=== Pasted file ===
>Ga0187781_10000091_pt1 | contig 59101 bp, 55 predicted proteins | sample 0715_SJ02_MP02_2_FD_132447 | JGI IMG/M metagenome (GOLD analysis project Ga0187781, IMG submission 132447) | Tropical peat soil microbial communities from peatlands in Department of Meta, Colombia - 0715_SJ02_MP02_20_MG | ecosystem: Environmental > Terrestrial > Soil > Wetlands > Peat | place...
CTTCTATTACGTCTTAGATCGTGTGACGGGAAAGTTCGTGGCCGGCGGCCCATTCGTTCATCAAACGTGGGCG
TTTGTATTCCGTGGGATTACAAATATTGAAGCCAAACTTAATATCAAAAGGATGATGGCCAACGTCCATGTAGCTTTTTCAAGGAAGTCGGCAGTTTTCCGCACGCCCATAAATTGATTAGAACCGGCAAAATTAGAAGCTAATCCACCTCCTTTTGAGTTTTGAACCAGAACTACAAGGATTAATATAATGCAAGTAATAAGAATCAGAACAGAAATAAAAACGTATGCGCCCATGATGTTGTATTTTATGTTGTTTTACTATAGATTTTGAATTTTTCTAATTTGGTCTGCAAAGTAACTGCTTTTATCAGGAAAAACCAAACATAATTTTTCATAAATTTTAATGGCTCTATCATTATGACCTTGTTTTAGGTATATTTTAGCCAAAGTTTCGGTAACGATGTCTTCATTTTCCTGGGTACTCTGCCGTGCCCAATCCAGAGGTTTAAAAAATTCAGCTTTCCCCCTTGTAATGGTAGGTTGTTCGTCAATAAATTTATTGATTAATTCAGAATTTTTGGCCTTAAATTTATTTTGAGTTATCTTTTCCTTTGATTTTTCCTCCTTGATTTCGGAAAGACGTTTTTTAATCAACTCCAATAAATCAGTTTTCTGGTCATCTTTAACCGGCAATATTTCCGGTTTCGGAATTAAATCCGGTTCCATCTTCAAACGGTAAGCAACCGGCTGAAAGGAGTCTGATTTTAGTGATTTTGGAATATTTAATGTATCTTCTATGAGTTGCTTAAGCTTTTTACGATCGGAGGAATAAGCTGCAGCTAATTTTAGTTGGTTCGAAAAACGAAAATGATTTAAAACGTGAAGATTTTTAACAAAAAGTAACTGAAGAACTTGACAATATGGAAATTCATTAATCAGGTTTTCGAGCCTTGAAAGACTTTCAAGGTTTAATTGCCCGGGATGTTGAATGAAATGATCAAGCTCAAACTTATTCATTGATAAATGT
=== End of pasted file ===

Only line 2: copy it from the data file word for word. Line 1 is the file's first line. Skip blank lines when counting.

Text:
CTTCTATTACGTCTTAGATCGTGTGACGGGAAAGTTCGTGGCCGGCGGCCCATTCGTTCATCAAACGTGGGCG